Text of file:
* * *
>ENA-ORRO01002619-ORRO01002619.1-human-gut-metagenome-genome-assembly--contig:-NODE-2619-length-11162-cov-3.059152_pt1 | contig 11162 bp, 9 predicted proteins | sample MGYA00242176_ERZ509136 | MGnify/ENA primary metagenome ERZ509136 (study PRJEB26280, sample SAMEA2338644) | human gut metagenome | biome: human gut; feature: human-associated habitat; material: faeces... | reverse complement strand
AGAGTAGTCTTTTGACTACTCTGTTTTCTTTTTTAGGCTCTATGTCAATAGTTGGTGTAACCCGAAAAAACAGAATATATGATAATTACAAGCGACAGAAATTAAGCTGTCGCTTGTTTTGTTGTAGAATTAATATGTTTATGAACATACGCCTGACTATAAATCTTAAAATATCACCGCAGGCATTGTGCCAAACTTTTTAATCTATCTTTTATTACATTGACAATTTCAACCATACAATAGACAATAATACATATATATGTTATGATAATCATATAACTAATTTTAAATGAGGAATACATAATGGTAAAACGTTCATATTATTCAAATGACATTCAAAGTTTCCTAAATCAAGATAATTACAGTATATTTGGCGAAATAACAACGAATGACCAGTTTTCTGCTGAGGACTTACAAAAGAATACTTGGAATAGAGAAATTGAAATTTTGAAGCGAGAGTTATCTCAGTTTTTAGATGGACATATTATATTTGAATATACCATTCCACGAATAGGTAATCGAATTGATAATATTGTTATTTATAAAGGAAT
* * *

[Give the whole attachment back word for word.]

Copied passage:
>ENA-ORRO01002619-ORRO01002619.1-human-gut-metagenome-genome-assembly--contig:-NODE-2619-length-11162-cov-3.059152_pt1 | contig 11162 bp, 9 predicted proteins | sample MGYA00242176_ERZ509136 | MGnify/ENA primary metagenome ERZ509136 (study PRJEB26280, sample SAMEA2338644) | human gut metagenome | biome: human gut; feature: human-associated habitat; material: faeces... | reverse complement strand
AGAGTAGTCTTTTGACTACTCTGTTTTCTTTTTTAGGCTCTATGTCAATAGTTGGTGTAACCCGAAAAAACAGAATATATGATAATTACAAGCGACAGAAATTAAGCTGTCGCTTGTTTTGTTGTAGAATTAATATGTTTATGAACATACGCCTGACTATAAATCTTAAAATATCACCGCAGGCATTGTGCCAAACTTTTTAATCTATCTTTTATTACATTGACAATTTCAACCATACAATAGACAATAATACATATATATGTTATGATAATCATATAACTAATTTTAAATGAGGAATACATAATGGTAAAACGTTCATATTATTCAAATGACATTCAAAGTTTCCTAAATCAAGATAATTACAGTATATTTGGCGAAATAACAACGAATGACCAGTTTTCTGCTGAGGACTTACAAAAGAATACTTGGAATAGAGAAATTGAAATTTTGAAGCGAGAGTTATCTCAGTTTTTAGATGGACATATTATATTTGAATATACCATTCCACGAATAGGTAATCGAATTGATAATATTGTTATTTATAAAGGAAT